Like the justices, they are appointed for life and hear cases touching on religious freedom, free speech, gun rights, abortion, criminal law, immigration and government regulation issues. Because the Supreme Court hears only 0.1% of appeals, these are essentially the most significant federal courts in the country.

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When President Obama was sworn in on January 20, 2009, only one of these 13  federal appeals courts — the Ninth Circuit — was controlled by activist Democratic appointees. When he left office, nine of 13 circuits were controlled by Democratic appointees. Despite President Trump’s historic gains on the federal courts, if he is not reelected in 2020, the courts would flip back to the left — placing at risk his greatest legacy.

Most federal judges serve for several decades, and so their actions continue to impact the country long after the President who appointed them leaves office. For example, nearly half the federal circuit judges still hearing cases in Chicago were appointed by President Reagan. These numbers are the reason why some say that judicial appointments are President Reagan’s greatest legacy. And he certainly made an impact on the Supreme Court, elevating Justice Rehnquist to Chief Justice, who led the “the Rehnquist Revolution” that began to return power to the states, appointing Justice Scalia, one of the greatest jurists in our nation’s history. He also appointed 83 circuit judges, surpassing each of his four successors. But many of these judges are no longer on the bench and those who continue to serve are nearing retirement.

While President Reagan’s judicial legacy is at its twilight, President Obama’s judicial legacy has just begun to impact the country. And while President Reagan understood that our constitutional system depends on an impartial judiciary that will interpret the law as written, President Obama openly sought activist judges who would promote liberal policy preferences that Congress and the American people would not adopt. His Supreme Court nominees — Justices Sotomayor and Kagan — both of whom I opposed — are two of its younger members and over half of his appellate judges could feasibly sit on the courts for the next 40 years.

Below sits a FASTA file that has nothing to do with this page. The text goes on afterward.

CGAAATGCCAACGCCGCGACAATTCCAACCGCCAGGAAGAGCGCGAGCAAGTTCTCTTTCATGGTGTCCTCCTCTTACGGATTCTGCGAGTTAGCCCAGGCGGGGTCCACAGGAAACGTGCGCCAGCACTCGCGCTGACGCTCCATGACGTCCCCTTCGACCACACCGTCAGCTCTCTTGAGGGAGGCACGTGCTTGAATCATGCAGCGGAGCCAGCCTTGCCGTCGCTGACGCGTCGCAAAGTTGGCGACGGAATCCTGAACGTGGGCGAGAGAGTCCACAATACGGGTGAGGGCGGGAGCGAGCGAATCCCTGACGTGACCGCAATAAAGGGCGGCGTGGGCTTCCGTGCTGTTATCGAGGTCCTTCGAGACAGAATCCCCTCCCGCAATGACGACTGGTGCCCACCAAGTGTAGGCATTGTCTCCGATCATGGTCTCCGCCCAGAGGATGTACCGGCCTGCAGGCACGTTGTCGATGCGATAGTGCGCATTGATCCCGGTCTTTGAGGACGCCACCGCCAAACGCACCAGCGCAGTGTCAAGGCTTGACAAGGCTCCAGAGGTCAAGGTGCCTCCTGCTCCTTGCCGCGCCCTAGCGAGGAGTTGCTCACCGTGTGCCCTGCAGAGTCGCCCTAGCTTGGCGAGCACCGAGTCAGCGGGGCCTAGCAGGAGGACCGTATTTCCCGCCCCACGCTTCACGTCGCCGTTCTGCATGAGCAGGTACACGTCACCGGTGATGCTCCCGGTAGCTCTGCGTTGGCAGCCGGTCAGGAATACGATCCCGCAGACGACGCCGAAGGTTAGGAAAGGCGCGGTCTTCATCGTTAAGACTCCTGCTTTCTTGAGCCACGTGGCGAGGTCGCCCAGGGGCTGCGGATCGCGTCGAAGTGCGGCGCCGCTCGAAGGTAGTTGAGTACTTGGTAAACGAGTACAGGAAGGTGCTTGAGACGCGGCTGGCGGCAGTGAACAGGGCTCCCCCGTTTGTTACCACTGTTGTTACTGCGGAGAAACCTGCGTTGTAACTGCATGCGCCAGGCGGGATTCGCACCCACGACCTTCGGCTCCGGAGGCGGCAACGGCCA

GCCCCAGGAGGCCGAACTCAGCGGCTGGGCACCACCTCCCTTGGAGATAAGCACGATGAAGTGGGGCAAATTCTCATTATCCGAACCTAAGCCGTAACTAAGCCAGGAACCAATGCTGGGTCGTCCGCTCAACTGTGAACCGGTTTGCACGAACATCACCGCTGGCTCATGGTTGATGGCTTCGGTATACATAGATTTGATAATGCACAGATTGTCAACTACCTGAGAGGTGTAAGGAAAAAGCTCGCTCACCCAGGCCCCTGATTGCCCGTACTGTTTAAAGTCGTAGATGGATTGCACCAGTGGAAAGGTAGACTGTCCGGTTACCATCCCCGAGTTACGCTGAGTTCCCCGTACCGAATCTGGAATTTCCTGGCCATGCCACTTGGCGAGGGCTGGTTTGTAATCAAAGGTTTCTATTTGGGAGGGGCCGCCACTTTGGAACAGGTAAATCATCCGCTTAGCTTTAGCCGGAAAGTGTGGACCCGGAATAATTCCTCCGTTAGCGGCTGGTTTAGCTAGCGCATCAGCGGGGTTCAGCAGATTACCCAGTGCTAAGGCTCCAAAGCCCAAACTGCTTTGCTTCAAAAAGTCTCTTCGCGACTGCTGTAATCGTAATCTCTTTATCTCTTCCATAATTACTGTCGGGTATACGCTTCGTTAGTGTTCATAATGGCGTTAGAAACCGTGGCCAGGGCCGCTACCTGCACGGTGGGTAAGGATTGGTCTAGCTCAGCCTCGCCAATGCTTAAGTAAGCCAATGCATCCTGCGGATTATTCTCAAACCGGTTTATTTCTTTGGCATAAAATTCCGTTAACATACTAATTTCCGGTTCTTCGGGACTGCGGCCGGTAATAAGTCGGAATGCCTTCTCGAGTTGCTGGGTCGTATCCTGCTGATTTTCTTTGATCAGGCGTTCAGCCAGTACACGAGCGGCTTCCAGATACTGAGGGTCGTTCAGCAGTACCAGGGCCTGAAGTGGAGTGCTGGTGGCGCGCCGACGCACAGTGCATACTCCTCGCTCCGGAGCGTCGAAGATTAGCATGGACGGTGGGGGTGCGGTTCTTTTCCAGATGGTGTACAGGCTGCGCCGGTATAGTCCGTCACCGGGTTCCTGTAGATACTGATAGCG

During my time as the ranking member of the U.S. Senate Judiciary Committee, I led Republicans in successfully blocking President Obama’s most extreme judicial nominees who exhibited leniency for sex offenders and violent criminals promoted radical left-wing policy agendas like “constitutional welfare rights, rejected originalism and the limited role of the judiciary, and were openly hostile towards the right to bear arms, religious liberty, private property rights (to name just a few). So when President Trump was elected, he had over 100 judicial vacancies to fill and he has delivered, nominating two outstanding Supreme Court justices and over 50 appellate judges.

Indeed, just a few years ago, there were many federal judicial vacancies in Alabama — vacancies that President Obama tried to fill with progressive appointees. Alabama’s federal courts — as we know them — were one election away from a dangerous transformation. But Senator Shelby and I stood together through eight grueling years of the Obama presidency and blocked all but two of his nominees to our federal bench — including one appointee to a powerful appeals court. Fortunately, a lot has changed since President Trump was elected. In less than half the time President Obama was in office, President Trump has appointed five times that many highly qualified lawyers to sit on Alabama federal courts — including the first female judge in Montgomery and the first African-American judge in Mobile. More great Alabama judges are on the way.

One of President Trump’s first appeals court nominees was Judge Kevin Newsom of Birmingham. Before his nomination, Judge Newsom was a partner at one of Alabama’s oldest law firms and served as the chief appellate lawyer for the state of Alabama, where he argued in support of the Ten Commandments and against the use of federal law to prosecute abortion protestors. This past November, President Trump nominated Judge Andrew Brasher of Montgomery to the same court. Just 38 years of age, Judge Brasher also served as Alabama’s top appellate lawyer, where he tirelessly defended Alabama laws from lawsuits brought by Planned Parenthood and the ACLU. Once confirmed, Judge Brasher could sit on this court for the next 50 years. Judges Newsom and Brasher are — as President Reagan said of one of his judicial appointees — the kind of judges the American people want on the federal courts; judges who believe in the rule of law, who revere the Constitution and whose sense of fairness and justice are above reproach.